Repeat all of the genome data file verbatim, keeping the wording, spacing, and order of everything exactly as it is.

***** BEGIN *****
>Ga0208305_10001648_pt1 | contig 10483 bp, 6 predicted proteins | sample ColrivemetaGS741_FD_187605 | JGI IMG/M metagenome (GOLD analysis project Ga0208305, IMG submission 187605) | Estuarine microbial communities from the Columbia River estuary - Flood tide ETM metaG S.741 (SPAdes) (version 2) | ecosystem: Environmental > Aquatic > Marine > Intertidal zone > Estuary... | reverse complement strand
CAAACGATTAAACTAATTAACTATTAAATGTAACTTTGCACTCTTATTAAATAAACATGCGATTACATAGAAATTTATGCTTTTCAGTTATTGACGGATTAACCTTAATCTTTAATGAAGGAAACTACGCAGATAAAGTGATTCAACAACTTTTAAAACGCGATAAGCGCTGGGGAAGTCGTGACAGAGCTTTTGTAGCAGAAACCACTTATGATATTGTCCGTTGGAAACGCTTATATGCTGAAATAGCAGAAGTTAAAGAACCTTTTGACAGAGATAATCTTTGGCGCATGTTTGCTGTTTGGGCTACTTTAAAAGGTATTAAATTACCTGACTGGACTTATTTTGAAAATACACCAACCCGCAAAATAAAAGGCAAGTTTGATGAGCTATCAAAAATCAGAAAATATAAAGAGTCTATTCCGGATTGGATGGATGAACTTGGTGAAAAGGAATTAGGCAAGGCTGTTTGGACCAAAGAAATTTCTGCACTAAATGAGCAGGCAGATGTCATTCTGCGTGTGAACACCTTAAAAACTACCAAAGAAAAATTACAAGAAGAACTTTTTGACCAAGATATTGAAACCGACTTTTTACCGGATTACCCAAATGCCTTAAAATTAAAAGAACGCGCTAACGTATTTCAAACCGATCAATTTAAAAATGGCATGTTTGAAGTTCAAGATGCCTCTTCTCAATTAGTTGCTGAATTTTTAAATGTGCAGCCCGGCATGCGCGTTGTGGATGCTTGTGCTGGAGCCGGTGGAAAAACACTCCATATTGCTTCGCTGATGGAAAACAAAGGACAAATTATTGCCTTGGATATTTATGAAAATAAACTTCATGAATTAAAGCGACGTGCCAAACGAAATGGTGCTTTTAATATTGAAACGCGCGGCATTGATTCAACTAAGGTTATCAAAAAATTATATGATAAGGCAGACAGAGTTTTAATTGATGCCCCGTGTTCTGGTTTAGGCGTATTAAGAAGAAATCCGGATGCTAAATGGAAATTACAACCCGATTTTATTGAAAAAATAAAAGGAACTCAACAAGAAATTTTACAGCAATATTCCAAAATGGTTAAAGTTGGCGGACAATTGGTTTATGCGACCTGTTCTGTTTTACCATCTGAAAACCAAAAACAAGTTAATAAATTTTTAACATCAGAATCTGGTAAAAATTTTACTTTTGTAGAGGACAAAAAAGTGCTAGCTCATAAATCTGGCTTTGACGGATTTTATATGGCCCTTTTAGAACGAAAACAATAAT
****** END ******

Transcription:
>Ga0208305_10001648_pt1 | contig 10483 bp, 6 predicted proteins | sample ColrivemetaGS741_FD_187605 | JGI IMG/M metagenome (GOLD analysis project Ga0208305, IMG submission 187605) | Estuarine microbial communities from the Columbia River estuary - Flood tide ETM metaG S.741 (SPAdes) (version 2) | ecosystem: Environmental > Aquatic > Marine > Intertidal zone > Estuary... | reverse complement strand
CAAACGATTAAACTAATTAACTATTAAATGTAACTTTGCACTCTTATTAAATAAACATGCGATTACATAGAAATTTATGCTTTTCAGTTATTGACGGATTAACCTTAATCTTTAATGAAGGAAACTACGCAGATAAAGTGATTCAACAACTTTTAAAACGCGATAAGCGCTGGGGAAGTCGTGACAGAGCTTTTGTAGCAGAAACCACTTATGATATTGTCCGTTGGAAACGCTTATATGCTGAAATAGCAGAAGTTAAAGAACCTTTTGACAGAGATAATCTTTGGCGCATGTTTGCTGTTTGGGCTACTTTAAAAGGTATTAAATTACCTGACTGGACTTATTTTGAAAATACACCAACCCGCAAAATAAAAGGCAAGTTTGATGAGCTATCAAAAATCAGAAAATATAAAGAGTCTATTCCGGATTGGATGGATGAACTTGGTGAAAAGGAATTAGGCAAGGCTGTTTGGACCAAAGAAATTTCTGCACTAAATGAGCAGGCAGATGTCATTCTGCGTGTGAACACCTTAAAAACTACCAAAGAAAAATTACAAGAAGAACTTTTTGACCAAGATATTGAAACCGACTTTTTACCGGATTACCCAAATGCCTTAAAATTAAAAGAACGCGCTAACGTATTTCAAACCGATCAATTTAAAAATGGCATGTTTGAAGTTCAAGATGCCTCTTCTCAATTAGTTGCTGAATTTTTAAATGTGCAGCCCGGCATGCGCGTTGTGGATGCTTGTGCTGGAGCCGGTGGAAAAACACTCCATATTGCTTCGCTGATGGAAAACAAAGGACAAATTATTGCCTTGGATATTTATGAAAATAAACTTCATGAATTAAAGCGACGTGCCAAACGAAATGGTGCTTTTAATATTGAAACGCGCGGCATTGATTCAACTAAGGTTATCAAAAAATTATATGATAAGGCAGACAGAGTTTTAATTGATGCCCCGTGTTCTGGTTTAGGCGTATTAAGAAGAAATCCGGATGCTAAATGGAAATTACAACCCGATTTTATTGAAAAAATAAAAGGAACTCAACAAGAAATTTTACAGCAATATTCCAAAATGGTTAAAGTTGGCGGACAATTGGTTTATGCGACCTGTTCTGTTTTACCATCTGAAAACCAAAAACAAGTTAATAAATTTTTAACATCAGAATCTGGTAAAAATTTTACTTTTGTAGAGGACAAAAAAGTGCTAGCTCATAAATCTGGCTTTGACGGATTTTATATGGCCCTTTTAGAACGAAAACAATAAT